As an apprentice, you might work for at least 30 hours a week for your company. You may split your time between on-the-job training and vocational school. Apprenticeships are open to individuals over the age of 16 years.

3. Apply for tiling jobs

Next, you can create a CV that demonstrates your work experience and skills as a floor or wall tiler. Potential employers are always interested in seeing see your work experience. You can list the projects you have completed and the tasks you performed.

The Indeed Job Board might be a good starting place for those looking for entry-level jobs. Many employers post new job opportunities online. You may create an account and upload your CV and cover letter. You can apply for tiling jobs that match your qualifications afterwards.

Tilers' job environment

Work location may vary depending on the tiler's assignment. Some tilers work in residential homes, commercial or industrial facilities and rental apartments. Others perform house remodelling or restoration work. Due to the nature of the work, tiler jobs usually require flexibility and a willingness to travel. Tilers work standard daytime hours, though some may work overtime as the project completion date approaches.

Like other tradespeople, floor and wall tilers may perform various manual tasks and have a direct approach to solving problems. Their work environment usually suits those who prefer practical work with tangible results over sedentary roles. Those who learn quickly on the job, communicate well with colleagues and have a keen attention to detail can go far in this trade.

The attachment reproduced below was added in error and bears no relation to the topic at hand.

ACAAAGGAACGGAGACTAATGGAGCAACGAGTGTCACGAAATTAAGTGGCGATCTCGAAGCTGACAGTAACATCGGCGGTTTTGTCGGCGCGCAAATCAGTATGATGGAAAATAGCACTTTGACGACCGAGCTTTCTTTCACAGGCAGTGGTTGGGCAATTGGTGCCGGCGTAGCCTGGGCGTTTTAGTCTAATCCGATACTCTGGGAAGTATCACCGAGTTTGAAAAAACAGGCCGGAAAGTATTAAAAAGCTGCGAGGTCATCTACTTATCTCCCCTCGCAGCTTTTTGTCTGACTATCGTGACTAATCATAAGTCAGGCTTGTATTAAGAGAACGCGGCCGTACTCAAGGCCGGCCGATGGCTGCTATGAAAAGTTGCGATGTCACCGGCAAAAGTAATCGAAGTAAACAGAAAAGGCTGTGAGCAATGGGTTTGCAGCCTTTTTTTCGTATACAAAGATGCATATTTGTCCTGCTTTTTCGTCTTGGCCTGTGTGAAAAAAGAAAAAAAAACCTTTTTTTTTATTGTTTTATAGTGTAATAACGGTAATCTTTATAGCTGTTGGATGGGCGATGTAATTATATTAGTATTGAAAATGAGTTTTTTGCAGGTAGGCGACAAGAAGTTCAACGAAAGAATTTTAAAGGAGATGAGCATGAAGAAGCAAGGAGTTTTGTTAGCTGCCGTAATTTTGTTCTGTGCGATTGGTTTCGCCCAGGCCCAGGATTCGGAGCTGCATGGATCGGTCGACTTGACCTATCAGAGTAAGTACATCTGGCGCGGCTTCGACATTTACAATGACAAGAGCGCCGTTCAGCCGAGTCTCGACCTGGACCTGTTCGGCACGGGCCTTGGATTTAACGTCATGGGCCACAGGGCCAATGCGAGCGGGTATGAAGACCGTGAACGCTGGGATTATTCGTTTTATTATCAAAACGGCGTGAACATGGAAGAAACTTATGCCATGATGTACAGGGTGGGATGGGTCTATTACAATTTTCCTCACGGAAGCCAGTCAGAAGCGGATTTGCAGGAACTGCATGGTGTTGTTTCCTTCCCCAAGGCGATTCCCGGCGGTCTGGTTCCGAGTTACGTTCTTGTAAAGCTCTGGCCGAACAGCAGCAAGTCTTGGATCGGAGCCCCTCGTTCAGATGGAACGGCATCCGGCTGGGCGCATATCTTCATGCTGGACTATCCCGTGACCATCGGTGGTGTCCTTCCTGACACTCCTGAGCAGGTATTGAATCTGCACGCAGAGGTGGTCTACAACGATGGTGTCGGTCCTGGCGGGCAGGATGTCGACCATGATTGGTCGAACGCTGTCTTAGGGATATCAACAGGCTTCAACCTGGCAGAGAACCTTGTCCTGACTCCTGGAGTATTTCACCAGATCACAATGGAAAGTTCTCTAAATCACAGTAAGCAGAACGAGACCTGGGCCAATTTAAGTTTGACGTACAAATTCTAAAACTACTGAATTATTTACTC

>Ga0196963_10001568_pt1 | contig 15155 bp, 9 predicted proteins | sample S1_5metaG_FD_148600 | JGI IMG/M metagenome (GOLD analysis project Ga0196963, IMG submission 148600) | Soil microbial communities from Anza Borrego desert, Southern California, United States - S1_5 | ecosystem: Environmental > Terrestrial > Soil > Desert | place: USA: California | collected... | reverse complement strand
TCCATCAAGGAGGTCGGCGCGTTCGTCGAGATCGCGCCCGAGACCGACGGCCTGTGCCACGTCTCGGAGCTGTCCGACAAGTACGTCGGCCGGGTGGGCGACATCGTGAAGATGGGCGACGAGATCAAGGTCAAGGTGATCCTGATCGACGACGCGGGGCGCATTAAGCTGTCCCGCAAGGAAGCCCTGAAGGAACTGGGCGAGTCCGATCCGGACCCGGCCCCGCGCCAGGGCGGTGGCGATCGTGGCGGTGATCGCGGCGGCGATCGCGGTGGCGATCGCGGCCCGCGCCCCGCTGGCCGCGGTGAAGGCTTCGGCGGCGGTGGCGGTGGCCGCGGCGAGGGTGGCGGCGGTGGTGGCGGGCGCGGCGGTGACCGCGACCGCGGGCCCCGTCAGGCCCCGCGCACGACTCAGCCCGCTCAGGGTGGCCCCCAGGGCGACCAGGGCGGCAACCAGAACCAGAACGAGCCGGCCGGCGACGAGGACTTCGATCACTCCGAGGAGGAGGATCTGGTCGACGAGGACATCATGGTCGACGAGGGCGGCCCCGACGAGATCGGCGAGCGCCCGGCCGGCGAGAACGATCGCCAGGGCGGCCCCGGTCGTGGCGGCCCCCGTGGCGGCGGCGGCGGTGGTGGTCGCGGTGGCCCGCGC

The average salary for tilers

The average salary of a tiler is $68,352 per year. The amount may vary depending on their job location, expertise and employer. Those who work in larger cities may earn more than their counterparts in small towns across the country.

Related: What Is Salary? Definition, Types and Examples

Top skills for tiling jobs

To perform any tiling job, you may consider cultivating these skills:

  • Creativity: Tiles come in a range of colours, designs and formats. Creativity allows the tiler to combine various tiles to produce highly aesthetic results on interior or exterior surfaces.

  • Planning: Tilers usually follow a tiling plan layout when performing their work. Strong planning skills enable the tiler to execute intricate designs and patterns.

  • Building skills: It is crucial for tilers to have in-depth knowledge of various tiles and materials. Building skills ensure the tiles prepare surfaces and install tiles correctly.

  • Physical stamina: Tiling work is both physically demanding and tiring. Tilers usually lift and move heavy tile boxes and work in uncomfortable positions for several hours.

  • Basic maths: Tilers usually measure floors and walls to determine how many tiles a surface might need. Strong math skills ensure the tiler takes accurate measurements and does proper calculations.

  • Time management: Tilers often work standard hours and complete assigned work within that period. Using their time management skills, the tiler can plan their work based on the workload.